At the beginning of this wartime period, the cluster of murder-suicides set off alarms about the possible link between combat tours and domestic violence, a link supported by a study published that year in the journal Military Medicine. The killings also reinvigorated the concerns about military domestic violence that had led to the formation of the Defense Task Force on Domestic Violence two years earlier.
National attention to the subject was short-lived. But an examination by The Times found more than 150 cases of fatal domestic violence or child abuse in the United States involving service members and new veterans during the wartime period that began in October 2001 with the invasion of Afghanistan.
In more than a third of the cases, The Times determined that the offenders had deployed to Afghanistan or Iraq or to the regions in support of those missions. In another third, it determined that the offenders never deployed to war. And the deployment history of the final third could not be ascertained.
The military tracks only homicides that it prosecutes, and a majority of killings involving service members are handled by civilian authorities. To track these cases, The Times used records from the Army, Air Force and Navy — the Marines did not provide any information —and local news reports.
It is difficult to know how complete The Times’s findings are. What is clear, though, is that these homicides occurred at a time when the military was trying to improve its handling of domestic violence.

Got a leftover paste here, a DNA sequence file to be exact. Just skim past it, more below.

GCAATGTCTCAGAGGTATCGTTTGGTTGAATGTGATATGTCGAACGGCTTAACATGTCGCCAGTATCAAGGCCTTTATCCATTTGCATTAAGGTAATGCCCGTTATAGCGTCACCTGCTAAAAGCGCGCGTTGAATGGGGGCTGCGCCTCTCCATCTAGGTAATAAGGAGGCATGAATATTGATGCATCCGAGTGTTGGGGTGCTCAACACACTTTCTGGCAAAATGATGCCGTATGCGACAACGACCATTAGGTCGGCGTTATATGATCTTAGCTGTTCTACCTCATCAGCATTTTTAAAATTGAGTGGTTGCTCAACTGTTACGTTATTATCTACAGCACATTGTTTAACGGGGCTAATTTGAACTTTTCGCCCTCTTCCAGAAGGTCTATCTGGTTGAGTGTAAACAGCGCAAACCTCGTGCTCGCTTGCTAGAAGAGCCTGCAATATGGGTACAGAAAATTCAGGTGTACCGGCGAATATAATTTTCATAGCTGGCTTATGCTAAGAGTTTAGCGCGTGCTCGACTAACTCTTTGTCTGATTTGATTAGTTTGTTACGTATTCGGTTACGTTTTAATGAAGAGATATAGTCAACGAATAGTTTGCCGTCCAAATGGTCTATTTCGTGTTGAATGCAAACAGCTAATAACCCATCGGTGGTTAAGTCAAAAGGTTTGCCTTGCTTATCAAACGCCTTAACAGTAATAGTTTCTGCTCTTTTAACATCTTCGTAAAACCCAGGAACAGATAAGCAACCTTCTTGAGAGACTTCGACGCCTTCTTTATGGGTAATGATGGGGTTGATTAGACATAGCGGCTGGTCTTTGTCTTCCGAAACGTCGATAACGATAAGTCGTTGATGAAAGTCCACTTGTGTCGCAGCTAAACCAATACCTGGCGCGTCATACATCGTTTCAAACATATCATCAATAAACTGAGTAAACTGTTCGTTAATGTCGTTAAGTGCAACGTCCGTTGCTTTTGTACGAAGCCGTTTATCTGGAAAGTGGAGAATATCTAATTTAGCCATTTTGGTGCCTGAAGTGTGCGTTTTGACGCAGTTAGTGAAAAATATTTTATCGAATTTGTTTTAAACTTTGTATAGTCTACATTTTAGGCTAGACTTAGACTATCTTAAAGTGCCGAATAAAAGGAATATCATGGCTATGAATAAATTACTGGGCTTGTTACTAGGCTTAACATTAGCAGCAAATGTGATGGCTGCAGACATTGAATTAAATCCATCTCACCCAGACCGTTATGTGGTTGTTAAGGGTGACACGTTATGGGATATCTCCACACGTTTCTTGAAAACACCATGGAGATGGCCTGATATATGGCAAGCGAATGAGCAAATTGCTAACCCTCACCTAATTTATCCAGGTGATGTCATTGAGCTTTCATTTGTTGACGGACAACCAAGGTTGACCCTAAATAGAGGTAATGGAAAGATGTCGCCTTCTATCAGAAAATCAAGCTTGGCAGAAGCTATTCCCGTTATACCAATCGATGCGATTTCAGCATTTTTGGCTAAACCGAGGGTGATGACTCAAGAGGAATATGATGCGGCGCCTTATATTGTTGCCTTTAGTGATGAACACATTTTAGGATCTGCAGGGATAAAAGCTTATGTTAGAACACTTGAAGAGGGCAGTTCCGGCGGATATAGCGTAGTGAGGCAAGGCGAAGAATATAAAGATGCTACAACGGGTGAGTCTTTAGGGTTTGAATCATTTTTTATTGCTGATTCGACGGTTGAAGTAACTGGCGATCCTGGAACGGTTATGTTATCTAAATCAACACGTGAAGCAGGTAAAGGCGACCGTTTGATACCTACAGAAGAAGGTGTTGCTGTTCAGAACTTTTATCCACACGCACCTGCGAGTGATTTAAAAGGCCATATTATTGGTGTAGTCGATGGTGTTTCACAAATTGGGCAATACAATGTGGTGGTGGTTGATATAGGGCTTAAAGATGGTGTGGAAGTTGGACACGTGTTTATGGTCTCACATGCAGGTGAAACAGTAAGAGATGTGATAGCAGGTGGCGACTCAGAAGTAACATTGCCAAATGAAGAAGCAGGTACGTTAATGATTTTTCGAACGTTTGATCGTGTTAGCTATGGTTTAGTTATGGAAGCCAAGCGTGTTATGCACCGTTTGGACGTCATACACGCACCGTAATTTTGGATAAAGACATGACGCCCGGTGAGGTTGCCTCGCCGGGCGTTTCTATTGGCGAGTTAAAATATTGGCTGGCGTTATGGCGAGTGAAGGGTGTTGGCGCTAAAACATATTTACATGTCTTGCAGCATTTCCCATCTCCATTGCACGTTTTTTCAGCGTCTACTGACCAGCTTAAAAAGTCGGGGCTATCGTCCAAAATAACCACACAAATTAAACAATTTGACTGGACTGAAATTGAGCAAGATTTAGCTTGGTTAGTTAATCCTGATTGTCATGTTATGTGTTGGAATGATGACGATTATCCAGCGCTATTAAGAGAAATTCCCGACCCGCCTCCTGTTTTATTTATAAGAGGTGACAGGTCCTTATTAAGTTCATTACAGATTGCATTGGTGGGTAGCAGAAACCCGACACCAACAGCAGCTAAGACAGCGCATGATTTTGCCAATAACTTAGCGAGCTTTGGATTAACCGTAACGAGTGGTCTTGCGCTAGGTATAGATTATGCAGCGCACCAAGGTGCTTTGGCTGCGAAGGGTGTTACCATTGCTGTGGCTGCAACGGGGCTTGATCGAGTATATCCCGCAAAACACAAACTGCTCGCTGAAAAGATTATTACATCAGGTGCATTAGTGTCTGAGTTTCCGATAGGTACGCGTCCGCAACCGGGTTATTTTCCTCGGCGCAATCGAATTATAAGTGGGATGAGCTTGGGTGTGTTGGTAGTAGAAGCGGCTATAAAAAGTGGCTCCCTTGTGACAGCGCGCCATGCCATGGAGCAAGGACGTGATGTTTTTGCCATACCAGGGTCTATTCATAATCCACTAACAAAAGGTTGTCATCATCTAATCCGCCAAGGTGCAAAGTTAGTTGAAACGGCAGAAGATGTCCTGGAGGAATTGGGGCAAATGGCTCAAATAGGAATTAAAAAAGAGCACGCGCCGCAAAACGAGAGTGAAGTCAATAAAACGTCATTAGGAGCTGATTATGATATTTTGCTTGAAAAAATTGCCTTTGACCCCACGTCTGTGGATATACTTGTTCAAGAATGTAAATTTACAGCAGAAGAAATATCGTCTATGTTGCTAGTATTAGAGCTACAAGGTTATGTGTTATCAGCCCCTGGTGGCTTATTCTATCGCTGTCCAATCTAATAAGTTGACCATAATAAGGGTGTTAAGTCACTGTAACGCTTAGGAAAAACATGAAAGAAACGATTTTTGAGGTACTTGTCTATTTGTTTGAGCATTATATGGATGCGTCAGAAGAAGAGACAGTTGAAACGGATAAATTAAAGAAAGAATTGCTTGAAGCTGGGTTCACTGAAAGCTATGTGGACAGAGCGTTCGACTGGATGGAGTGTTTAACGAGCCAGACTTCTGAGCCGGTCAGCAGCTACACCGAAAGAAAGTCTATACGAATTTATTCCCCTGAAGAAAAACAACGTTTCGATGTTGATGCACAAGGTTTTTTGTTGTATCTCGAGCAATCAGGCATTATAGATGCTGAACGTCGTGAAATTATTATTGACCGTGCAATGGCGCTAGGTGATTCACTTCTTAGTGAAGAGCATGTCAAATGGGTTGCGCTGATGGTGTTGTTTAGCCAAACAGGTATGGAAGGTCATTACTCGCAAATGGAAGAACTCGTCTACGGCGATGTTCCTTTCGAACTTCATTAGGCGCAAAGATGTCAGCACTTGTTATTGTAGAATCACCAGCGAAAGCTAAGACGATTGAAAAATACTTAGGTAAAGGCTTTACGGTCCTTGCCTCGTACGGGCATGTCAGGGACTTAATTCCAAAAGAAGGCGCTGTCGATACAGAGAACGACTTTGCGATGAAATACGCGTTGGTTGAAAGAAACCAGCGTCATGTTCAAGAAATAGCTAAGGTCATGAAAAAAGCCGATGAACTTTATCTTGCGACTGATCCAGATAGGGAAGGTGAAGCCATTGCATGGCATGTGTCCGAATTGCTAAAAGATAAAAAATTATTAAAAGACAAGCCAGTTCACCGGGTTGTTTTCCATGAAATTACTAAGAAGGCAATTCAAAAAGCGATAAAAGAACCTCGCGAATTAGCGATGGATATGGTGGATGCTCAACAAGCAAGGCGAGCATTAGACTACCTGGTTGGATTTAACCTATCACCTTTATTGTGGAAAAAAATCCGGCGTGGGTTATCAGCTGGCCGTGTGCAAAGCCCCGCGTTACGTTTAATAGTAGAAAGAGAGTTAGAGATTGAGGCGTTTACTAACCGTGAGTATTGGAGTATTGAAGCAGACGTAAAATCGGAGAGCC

The Pentagon’s domestic violence task force, appointed in April 2000 and comprising 24 military and civilian experts, met regularly for three years to examine a system where, they found, soldiers rarely faced punishment or prosecution for battering their wives and where they often found shelter from civilian orders of protection.
When the moment arrived to explain their findings and recommendations to Congress, however, the timing could not have been poorer. Deborah D. Tucker and Lt. Gen. Garry L. Parks of the Marines, the leaders of the task force, presented their final report to the House Armed Services Committee on the very day that the Iraq war began, March 20, 2003. Ms. Tucker called it “one of the more surreal experiences of my life.”
“Periodically, members of the committee would call for a break and there would be some updated information provided on the status of our troops’ entry into Iraq and how far they’d gotten,” she said. “There was a map on an easel to the side.”
“I knew that while we were at war all other considerations would push back,” she added, “and I hoped that Operation Iraqi Freedom would be a quick matter on the order of Desert Storm.”
The task force was disbanded, and its request to reconvene after two years to evaluate progress was rejected. But the Defense Department embraced most of its 200 recommendations and gradually made many changes, from the increase in advocates to domestic violence training for commanding officers.